Digital labour platforms allow for knowledge-intensive work outside of cities – and the jobs are better paid

Knowledge-intensive work has traditionally been heavily concentrated on urban centres. Online labour markets and digital intermediaries can disrupt this pattern. Etla researcher Otto Kässi’s study was recently published in a high-impact academic journal “Information, Communication & Society”. The study found that digital labour platforms facilitate working from outside of urban centres at least for a rapidly growing minority of workers in knowledge-intensive jobs.

Even if information and communication technologies in principle allow location-independent working, well-paid knowledge-intensive work is still heavily concentrated for urban centres. A central reason for this is that face-to-face interactions facilitate the transfer of ideas and, ultimately, improve trust between individuals.

ICTs and the urban-rural divide: can online labour platforms bridge the gap?’, a recent paper by Fabian Braesemann, Vili Lehdonvirta and Otto Kässi studies one of the most prominent online labour platforms. These platforms are internet services, where workers and employers are digitally matched. On these platforms, all administrative workplace tasks take place digitally; for example, job interviews take place online, the payment is conducted digitally via the platform, and the result of the work is delivered digitally.

The main finding of the paper was that, as a result of these platforms, a small but quickly growing share of the digital workers do knowledge-intensive work outside of urban centres. According to the study, digitalization is not enough to reverse the urbanisation trend as the majority of the work still takes place within cities. Jobs done in rural areas were however found to be more demanding, and on average, better paid than the jobs done in cities.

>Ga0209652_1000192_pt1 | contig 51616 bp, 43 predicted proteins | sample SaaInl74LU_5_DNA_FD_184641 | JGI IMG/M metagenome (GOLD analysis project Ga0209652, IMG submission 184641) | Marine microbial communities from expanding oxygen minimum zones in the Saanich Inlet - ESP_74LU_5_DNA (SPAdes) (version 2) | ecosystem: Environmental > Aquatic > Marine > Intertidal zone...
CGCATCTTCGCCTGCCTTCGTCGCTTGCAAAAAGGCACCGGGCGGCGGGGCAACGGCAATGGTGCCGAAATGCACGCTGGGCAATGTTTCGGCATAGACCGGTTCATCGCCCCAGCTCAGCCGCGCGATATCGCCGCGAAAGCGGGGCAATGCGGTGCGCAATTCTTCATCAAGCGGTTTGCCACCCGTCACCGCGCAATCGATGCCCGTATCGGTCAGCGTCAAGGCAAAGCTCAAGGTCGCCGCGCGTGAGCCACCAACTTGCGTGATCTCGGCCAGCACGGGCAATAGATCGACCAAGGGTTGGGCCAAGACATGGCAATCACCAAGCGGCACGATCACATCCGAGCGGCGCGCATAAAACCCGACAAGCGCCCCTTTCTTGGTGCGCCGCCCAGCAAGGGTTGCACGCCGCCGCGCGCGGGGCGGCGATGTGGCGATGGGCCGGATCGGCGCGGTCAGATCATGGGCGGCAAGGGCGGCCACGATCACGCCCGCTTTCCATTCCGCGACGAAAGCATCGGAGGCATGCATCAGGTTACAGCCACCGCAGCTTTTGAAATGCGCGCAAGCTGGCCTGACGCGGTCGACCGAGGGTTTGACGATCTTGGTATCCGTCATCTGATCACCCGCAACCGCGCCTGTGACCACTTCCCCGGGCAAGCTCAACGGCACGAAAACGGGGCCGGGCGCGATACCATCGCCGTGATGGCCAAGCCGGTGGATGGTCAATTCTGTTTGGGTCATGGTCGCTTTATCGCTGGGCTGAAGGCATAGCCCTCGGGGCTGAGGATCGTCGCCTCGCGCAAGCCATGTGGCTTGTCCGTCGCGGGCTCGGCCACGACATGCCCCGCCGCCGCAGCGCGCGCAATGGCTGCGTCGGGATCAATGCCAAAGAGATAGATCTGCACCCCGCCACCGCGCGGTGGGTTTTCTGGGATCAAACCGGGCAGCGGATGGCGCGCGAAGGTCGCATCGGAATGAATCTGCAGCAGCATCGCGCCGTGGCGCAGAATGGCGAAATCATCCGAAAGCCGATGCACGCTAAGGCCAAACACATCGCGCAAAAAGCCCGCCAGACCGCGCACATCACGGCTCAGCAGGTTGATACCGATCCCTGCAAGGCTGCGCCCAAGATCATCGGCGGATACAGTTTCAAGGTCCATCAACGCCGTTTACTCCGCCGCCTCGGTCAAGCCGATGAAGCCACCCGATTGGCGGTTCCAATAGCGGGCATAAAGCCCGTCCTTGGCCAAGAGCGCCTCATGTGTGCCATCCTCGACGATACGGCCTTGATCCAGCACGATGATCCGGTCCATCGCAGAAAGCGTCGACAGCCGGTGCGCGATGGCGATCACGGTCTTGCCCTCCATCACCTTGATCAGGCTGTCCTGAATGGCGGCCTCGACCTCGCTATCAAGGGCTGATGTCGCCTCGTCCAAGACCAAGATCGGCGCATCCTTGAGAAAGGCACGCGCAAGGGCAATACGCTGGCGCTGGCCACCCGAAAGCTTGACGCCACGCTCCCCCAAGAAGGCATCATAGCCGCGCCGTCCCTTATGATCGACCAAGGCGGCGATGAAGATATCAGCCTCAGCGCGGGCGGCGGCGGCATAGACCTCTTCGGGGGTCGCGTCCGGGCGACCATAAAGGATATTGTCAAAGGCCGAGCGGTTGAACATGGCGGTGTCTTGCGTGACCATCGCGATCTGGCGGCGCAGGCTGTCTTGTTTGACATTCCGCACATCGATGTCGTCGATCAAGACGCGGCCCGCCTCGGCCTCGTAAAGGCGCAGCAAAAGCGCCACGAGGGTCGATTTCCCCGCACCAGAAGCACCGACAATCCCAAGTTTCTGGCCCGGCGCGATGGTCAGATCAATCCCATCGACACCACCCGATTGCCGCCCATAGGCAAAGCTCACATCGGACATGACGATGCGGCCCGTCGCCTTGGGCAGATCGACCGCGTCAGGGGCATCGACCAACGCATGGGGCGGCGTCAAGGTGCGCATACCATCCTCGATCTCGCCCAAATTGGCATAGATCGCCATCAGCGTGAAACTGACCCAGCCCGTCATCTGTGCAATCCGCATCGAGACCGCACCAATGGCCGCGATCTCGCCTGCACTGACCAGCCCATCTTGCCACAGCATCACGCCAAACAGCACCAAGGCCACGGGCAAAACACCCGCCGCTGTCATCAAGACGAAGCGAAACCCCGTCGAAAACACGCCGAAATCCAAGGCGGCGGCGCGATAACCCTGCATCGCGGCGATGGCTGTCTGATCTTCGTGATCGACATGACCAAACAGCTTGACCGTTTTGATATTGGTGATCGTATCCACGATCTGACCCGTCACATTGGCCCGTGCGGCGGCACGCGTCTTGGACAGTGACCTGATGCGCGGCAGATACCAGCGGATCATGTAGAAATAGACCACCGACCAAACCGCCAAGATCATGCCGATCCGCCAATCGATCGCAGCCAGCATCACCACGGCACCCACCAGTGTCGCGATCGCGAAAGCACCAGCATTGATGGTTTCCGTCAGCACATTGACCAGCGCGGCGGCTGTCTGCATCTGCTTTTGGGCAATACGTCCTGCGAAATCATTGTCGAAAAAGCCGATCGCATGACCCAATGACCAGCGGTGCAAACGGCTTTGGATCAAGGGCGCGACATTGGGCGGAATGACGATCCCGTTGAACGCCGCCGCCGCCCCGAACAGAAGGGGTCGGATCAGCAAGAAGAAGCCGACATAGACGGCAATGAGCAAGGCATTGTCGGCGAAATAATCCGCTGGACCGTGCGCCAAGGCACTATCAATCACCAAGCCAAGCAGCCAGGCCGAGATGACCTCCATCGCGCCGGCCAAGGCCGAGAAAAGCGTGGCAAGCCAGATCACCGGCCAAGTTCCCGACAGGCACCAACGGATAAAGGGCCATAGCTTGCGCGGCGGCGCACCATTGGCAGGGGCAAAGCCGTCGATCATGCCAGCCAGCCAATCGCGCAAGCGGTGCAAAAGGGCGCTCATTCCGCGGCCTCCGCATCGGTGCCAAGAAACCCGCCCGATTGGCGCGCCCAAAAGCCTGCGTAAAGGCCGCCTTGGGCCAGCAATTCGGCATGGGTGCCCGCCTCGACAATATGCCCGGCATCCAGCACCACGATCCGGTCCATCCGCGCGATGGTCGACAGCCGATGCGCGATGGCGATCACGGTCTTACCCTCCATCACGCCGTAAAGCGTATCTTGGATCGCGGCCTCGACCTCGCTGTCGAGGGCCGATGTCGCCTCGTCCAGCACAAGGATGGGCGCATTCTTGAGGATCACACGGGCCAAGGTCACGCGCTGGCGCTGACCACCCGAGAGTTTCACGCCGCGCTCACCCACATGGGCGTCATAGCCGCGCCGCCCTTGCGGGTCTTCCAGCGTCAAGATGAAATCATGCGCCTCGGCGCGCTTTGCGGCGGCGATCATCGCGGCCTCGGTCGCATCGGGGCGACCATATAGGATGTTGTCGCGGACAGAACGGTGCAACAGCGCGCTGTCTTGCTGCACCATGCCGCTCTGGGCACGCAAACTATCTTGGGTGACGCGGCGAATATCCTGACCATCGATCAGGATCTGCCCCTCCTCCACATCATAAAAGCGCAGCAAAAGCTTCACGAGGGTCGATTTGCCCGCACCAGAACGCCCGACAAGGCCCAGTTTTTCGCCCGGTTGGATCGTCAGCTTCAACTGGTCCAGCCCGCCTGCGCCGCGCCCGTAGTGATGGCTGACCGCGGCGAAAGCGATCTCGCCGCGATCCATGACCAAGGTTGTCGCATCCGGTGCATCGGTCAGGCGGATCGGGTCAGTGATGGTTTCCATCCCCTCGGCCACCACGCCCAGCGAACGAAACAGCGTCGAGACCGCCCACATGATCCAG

Why is this?

– We argue that one reason for this is that the digital labour market institutions created by the platforms facilitate the transfer of ideas and generate trust even at a distance, Kässi explains.

The study was conducted primarily before the onset of the COVID-19 pandemic. During the pandemic, work has become strongly digitalized and the effects of the pandemic may make face-to-face encounters less desirable in the future as well. Kässi will follow with interest the further development of the urbanization trend in the coming years.

Kässi is delighted about the academic publication.

– It’s always fun to finish a long project! Due to long publication lags one usually gets tired of the papers before they come out, Kässi comments.


The article was published in the journal Information, Communication & Society. The journal concentrates on studying the societal impact of information and communications technologies.